by Lam Giang
an housewife Bui Thanh Truc is afraid to travel by air in view of the many recent plane crashes, which have only intensified her apprehensions about flight safety.
The 35-year-old said she would prefer to travel by train, car or ship instead.
"I have an upcoming five-day holiday in HCM City, but perhaps, I'll go by train," Truc said.
TruF9c also wrote a comment on Facebook about wanting to avoid a plane journey, which quickly received a lot of responses from her friends. One of TruF9c's friends said that if she did not have something necessary or time-bound to attend to, she would not fly.
"Earlier, I had cancelled a tour to Malaysia," Truc added. "I won't travel by plane anymore."
"Moving on the ground is safer than flying in the air because people can stop the train, bus or ship if an accident occurs, but you cannot do that with a plane," TruF9c said.
Forty-year-old Nguyen VaEAn BECnh said his wife was also afraid of stepping on to a plane for travel.
"My wife bought a plane ticket to visit HCM City following a week's leave in Nha Trang. However, she said she would only go by train. She was very concerned about the recent plane crashes," BECnh said.
TruF9c and BECnh's wife's anxiousness was a result of the recent Germanwings passenger jet carrying 144 passengers and six crew members crashing in a remote area of the French Alps as it flew from Barcelona to Dusseldorf on March 24. All the people on board had died.
According to the Bureau of Aircraft Accidents Archives of Switzerland, there were 111 aircraft accidents last year, including the MH370 and MH17 flights of Malaysia Airlines, which led to 1,320 deaths. This data does not involve helicopter crashes.
According to Luong Hoai Nam, an experienced staffer for a domestic airline, people's uneasiness and feelings about recent air crashes were a spontaneous reaction to the awful aircraft disasters. Reports of these incidents also drew far more comments than other traffic accidents.
"When their emotions quiet down, people should look at the following figures to see whether air travel is safer or not than other means of transport," Nam said.
US data showed that scheduled flights have a death rate of 0.003 fatalities per 100 million passenger miles. In comparison, commercial buses have a fatality rate of 0.05 per 100 million passenger miles and passenger trains have a rate of 0.06 for the same.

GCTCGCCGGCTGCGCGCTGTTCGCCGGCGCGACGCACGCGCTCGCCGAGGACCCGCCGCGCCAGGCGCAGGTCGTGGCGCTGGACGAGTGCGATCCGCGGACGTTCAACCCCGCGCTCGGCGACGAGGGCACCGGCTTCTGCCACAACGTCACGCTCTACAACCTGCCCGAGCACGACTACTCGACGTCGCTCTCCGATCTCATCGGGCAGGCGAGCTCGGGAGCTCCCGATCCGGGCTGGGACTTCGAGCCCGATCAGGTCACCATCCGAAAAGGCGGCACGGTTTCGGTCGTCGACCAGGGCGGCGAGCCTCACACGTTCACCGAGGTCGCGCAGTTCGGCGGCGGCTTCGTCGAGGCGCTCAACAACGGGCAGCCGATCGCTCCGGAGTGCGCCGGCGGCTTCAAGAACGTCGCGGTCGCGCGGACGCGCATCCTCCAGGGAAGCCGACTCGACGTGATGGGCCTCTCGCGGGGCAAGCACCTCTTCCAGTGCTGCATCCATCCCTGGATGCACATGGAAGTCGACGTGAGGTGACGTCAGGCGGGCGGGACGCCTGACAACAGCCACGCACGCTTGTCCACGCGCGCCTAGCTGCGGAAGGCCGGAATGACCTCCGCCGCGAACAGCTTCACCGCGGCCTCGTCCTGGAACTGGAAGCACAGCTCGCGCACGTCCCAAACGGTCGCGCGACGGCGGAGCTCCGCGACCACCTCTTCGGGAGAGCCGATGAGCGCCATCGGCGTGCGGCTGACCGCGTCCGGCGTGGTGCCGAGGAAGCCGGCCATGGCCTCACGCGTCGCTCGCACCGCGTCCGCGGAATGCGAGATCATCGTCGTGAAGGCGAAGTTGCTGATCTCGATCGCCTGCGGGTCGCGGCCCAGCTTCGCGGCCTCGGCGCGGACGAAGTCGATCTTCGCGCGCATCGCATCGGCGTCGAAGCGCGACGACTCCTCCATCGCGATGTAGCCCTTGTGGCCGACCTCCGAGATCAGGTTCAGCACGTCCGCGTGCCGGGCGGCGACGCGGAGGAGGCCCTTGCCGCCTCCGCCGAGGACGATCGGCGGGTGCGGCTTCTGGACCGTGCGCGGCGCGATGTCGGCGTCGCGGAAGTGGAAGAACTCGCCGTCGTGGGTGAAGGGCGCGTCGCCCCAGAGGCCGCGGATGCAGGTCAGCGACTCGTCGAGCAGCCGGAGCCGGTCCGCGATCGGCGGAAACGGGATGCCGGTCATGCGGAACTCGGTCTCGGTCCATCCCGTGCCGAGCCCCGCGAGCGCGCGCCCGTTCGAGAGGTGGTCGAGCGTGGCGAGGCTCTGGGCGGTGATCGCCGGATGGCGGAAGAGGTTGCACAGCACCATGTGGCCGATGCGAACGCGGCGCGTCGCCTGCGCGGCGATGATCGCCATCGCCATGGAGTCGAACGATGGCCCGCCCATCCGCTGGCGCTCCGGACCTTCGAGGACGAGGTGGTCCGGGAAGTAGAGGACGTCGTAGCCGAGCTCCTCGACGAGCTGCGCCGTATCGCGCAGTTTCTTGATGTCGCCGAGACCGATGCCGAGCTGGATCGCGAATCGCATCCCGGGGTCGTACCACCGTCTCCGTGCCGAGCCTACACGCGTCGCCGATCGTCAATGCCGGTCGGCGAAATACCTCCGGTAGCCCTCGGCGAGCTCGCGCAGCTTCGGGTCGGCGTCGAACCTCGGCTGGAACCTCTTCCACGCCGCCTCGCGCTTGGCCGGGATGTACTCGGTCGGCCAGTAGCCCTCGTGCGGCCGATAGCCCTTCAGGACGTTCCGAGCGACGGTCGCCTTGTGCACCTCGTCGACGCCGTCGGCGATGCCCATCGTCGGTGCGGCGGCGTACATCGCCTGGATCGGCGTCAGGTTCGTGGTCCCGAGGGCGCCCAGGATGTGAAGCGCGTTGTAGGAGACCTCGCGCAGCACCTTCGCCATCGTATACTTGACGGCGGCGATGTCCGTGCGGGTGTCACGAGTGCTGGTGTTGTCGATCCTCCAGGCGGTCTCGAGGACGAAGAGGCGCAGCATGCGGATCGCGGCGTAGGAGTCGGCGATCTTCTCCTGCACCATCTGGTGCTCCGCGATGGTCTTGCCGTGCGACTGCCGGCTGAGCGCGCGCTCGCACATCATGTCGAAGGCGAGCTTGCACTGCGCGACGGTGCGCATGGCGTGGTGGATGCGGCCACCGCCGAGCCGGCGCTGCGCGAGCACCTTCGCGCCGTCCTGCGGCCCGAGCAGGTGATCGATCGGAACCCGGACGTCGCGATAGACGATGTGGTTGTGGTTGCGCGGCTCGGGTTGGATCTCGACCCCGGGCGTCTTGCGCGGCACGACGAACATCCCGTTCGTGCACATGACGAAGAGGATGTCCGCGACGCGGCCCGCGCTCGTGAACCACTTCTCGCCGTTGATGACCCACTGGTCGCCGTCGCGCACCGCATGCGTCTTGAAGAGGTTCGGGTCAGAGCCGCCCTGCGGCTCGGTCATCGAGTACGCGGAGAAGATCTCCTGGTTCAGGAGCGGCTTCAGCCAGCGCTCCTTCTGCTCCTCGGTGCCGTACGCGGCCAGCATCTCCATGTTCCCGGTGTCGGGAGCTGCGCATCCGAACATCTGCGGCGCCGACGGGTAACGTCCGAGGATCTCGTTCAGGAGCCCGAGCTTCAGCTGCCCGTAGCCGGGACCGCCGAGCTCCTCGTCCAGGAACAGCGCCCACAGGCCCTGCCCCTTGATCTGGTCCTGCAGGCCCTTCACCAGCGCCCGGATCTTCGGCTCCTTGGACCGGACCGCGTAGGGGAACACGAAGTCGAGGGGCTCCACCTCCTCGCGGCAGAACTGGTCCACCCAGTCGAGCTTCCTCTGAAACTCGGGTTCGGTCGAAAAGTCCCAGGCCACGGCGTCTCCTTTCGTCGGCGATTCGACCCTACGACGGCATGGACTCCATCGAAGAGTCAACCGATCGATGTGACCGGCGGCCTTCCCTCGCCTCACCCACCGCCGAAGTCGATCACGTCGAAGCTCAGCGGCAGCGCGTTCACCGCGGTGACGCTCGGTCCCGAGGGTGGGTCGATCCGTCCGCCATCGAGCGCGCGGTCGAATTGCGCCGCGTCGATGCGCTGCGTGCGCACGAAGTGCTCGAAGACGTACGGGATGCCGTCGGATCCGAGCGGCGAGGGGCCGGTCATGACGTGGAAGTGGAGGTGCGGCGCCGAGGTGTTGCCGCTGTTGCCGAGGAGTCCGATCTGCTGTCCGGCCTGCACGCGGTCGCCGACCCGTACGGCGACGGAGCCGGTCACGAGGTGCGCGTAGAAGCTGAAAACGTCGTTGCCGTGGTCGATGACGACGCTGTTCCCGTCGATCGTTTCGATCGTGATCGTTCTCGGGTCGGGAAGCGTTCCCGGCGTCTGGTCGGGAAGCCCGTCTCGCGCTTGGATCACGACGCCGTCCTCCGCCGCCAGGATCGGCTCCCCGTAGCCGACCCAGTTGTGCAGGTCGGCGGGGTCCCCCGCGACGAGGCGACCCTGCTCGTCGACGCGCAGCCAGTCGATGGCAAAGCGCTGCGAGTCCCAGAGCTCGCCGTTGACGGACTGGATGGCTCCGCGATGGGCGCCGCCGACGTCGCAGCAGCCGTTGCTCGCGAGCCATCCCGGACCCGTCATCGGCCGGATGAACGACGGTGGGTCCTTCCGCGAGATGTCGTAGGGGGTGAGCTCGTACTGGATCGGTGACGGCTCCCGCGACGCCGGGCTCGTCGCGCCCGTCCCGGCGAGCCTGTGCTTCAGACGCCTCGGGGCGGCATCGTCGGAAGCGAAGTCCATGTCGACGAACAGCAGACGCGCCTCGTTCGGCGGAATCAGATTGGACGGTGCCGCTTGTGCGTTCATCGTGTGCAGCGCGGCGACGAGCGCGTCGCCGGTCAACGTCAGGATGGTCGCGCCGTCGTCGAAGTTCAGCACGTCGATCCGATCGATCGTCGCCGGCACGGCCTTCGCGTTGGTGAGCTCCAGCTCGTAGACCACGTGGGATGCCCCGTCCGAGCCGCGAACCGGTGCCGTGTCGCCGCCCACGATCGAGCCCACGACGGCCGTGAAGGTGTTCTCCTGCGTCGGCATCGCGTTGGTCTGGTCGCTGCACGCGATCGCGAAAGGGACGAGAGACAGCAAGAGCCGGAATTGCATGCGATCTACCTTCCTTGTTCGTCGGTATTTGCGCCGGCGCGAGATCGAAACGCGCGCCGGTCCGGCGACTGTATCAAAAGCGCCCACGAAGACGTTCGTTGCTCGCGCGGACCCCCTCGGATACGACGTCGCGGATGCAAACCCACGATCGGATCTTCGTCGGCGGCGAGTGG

Road travel is again considered the most dangerous mode of transportation, the report said, with its fatality rate of 0.61 per 100 million passenger miles.
On the other hand, air travel is safer than walking. Traffic-related pedestrian accidents account for 1.58 deaths for every 100,000 people, according to the US Center for Disease Control and Prevention.
Data also indicated that the risk of death for passengers of commercial airlines is one in 45 million flights. A traveller could fly every day for 123,000 years and still feel safe.
"Although aircraft accidents occur repeatedly, commercial airlines are the safest mode for transportation. I believe it is true because I worked for many years in the aviation business and have travelled by air frequently," Nam said.
He added that people's perception of travel by land to feel safer than by air was not based on any scientific foundation or reality. It was only a psychological feeling.
Nam explained that when travelling by car, train or ship, you committed your life to the rider.
Stopping on time (when the crash was about to happen) did not depend on you, but on the driver. In most accidents occurring on land or at sea, passengers had failed to recognise the imminent danger and act in a timely fashion. Most passengers only knew they had to act after the accident had happened. In some cases, the passengers did not even get a chance to realize this as they had died instantly.
Meanwhile, aircraft accidents occurred because of many reasons, such as bad weather, technology, a pilot's error or an attack, Nam said. But almost all these reasons related to people's mistakes.
A plane could encounter a technological problem while it was flying, but if the pilot tackled it correctly, the consequences could be prevented or mitigated.
Looking back at some domestic commercial aviation agencies, although they had reported some insufficiencies in terms of services, as well as delays taking place regularly, no serious accidents were reported during the past many years.
According to the Viet Nam National Traffic Safety Committee, in 2014, there were 25,322 traffic accidents, causing 8,996 deaths and injuring 24,417 persons in 2014.
These accidents had mainly been caused by motorbikes or other motor vehicles.
FPT Software Chairman HoaF8ng Nam TieE1n, who often travels by air, said that even though the recent air crashes had occurred in quick succession, flying was still safer than driving or walking in HaF8 NoE4i in particular, and across the world in general.
"Plane accidents are very terrifying, disconcerting, and unfortunately fatal. But that does not mean you should change your travel plans," Tien said. — VNS